Swimming – or natação (na-ta-saon), in Brazilian Portuguese – has been a sport at every modern Olympic Games since Athens 1896.

At Rio 2016, the swimming competition will take place from August 6 to 13 at the Olympic Aquatic Stadium. Swimming Canada will send at least 27 athletes to Rio, with Olympic medallist Ryan Cochrane leading the way. 

To get ready to cheer Team Canada on, it’s time to learn some Portuguese swimming terms!

Pool

Carioca Crash Course: swimming edition, pool (piscina)

It is impossible to refer to swimming without thinking about a pool – or piscina, in Brazilian Portuguese. But did you know that at the first three Olympic Games, swimming competitions were held in open water? At Athens 1896, the events took place in the Mediterranean Sea, while at Paris 1900 the swimmers competed in the Seine. At St. Louis 1904, the events were held in an temporary artificial lake.

RELATED: Cochrane leads Canada’s swimming selections for Rio 2016

Freestyle

Carioca Crash Course, swimming edition, freestyle (livre)

One of the four strokes, freestyle is a category in which competitors are allowed to use any stroke they want. For being the fastest, the front crawl is the swimmers’ favourite style in the livre category.

Breaststroke

Carioca Crash Course, swimming edition, breastroke (peito)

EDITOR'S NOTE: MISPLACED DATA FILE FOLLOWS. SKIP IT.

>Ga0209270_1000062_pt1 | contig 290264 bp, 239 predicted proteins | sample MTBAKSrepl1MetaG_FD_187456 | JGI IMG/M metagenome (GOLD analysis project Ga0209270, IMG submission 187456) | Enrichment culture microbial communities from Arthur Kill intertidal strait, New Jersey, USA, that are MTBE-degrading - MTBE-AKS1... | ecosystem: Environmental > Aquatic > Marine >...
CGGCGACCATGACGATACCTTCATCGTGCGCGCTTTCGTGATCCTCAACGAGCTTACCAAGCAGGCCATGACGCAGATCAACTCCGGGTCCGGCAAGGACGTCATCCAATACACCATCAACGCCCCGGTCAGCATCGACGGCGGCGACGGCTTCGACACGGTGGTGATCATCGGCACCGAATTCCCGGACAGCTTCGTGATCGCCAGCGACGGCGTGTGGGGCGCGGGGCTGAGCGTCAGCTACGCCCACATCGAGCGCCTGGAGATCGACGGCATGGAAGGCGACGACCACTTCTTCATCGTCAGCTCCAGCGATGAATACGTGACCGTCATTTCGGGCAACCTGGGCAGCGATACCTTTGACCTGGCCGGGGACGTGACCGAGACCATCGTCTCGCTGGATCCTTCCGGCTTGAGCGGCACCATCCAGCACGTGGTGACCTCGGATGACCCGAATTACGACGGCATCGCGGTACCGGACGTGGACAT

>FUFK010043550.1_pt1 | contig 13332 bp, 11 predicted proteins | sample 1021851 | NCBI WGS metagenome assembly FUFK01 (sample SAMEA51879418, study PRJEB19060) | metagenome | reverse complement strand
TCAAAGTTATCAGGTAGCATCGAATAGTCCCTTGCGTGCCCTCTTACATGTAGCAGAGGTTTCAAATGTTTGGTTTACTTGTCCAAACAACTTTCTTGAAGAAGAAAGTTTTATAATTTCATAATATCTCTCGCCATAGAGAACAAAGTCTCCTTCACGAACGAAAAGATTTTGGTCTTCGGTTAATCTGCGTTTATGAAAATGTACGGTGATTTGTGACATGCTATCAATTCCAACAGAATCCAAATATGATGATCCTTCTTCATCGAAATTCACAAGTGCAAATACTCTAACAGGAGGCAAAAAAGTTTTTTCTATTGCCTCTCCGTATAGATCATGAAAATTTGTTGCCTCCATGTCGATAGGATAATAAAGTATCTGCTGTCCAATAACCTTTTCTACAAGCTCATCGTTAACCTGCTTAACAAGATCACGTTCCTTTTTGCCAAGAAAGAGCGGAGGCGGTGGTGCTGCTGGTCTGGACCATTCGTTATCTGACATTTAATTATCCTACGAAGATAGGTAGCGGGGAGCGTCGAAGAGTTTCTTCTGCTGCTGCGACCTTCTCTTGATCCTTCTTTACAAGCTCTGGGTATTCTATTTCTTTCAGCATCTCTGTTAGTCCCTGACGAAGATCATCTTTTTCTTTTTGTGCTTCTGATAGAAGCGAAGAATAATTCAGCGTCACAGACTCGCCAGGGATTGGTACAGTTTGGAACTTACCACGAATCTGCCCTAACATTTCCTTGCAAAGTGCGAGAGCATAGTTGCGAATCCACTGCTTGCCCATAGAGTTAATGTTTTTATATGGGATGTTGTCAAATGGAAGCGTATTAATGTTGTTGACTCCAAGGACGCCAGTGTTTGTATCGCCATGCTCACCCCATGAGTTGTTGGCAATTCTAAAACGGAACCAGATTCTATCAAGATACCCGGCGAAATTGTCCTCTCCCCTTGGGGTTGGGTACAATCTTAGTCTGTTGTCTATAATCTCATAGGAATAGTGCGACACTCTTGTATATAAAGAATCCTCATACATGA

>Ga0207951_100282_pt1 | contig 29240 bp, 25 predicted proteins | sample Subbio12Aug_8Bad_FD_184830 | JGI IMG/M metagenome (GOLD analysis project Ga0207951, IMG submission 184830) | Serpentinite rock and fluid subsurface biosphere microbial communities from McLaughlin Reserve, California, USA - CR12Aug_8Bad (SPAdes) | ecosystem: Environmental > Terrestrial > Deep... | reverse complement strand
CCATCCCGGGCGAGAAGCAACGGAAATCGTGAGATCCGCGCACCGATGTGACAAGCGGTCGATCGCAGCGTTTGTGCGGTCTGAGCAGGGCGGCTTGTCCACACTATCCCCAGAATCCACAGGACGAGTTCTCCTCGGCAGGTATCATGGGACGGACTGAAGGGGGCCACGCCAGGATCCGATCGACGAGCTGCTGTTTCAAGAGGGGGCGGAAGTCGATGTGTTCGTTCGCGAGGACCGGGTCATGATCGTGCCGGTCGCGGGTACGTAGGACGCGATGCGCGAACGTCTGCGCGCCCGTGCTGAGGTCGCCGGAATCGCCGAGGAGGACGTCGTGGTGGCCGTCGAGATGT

Also referred to as “frog” stroke, peito is a slower stroke introduced as a separate category at St. Louis 1904. The history of breaststroke goes back to the Stone Age. The swimming style is attested in prehistoric cave art, such as the Cave of Swimmers near Wadi Sora, in the southwestern part of Egypt.

Butterfly

Carioca Crash Course, swimming edition, butterfly (borboleta)

Known among swimmers as fly, the borboleta is a difficult stroke invented by Australian Sydney Cavill, which requires strength and technique. Since it is the newest of the four strokes, butterfly was only introduced at Melbourne 1956.

Backstroke

Carioca Crash Course, swimming edition, backstroke (costas)

Costas – or backstroke – is a swimming style similar to an upside down front crawl. Since the swimmers cannot see where they are going, most of them count strokes to stay aware of where they are in a lane. Turning the head is an option, but that slows the competitor down.

Dolphin kick

Carioca Crash Course, swimming edition, dolphin kick (golfinhada)

Golfinhada is a kick in which the legs move up and down together, generating a vertical wave. The top Olympic swimming medallist, Michael Phelps, is known for his perfect dolphin kick execution.

Tumble turn

Carioca Crash Course, swimming edition, tumble turn (virada olímpica)

Virada olímpica – or tumble turn – is the fastest way of turning at the pool wall by perfoming a forward roll. Also known as a flip turn, it is only permitted during front crawl or backstroke races and swimmers have to touch the end of the pool with both hands before executing it.

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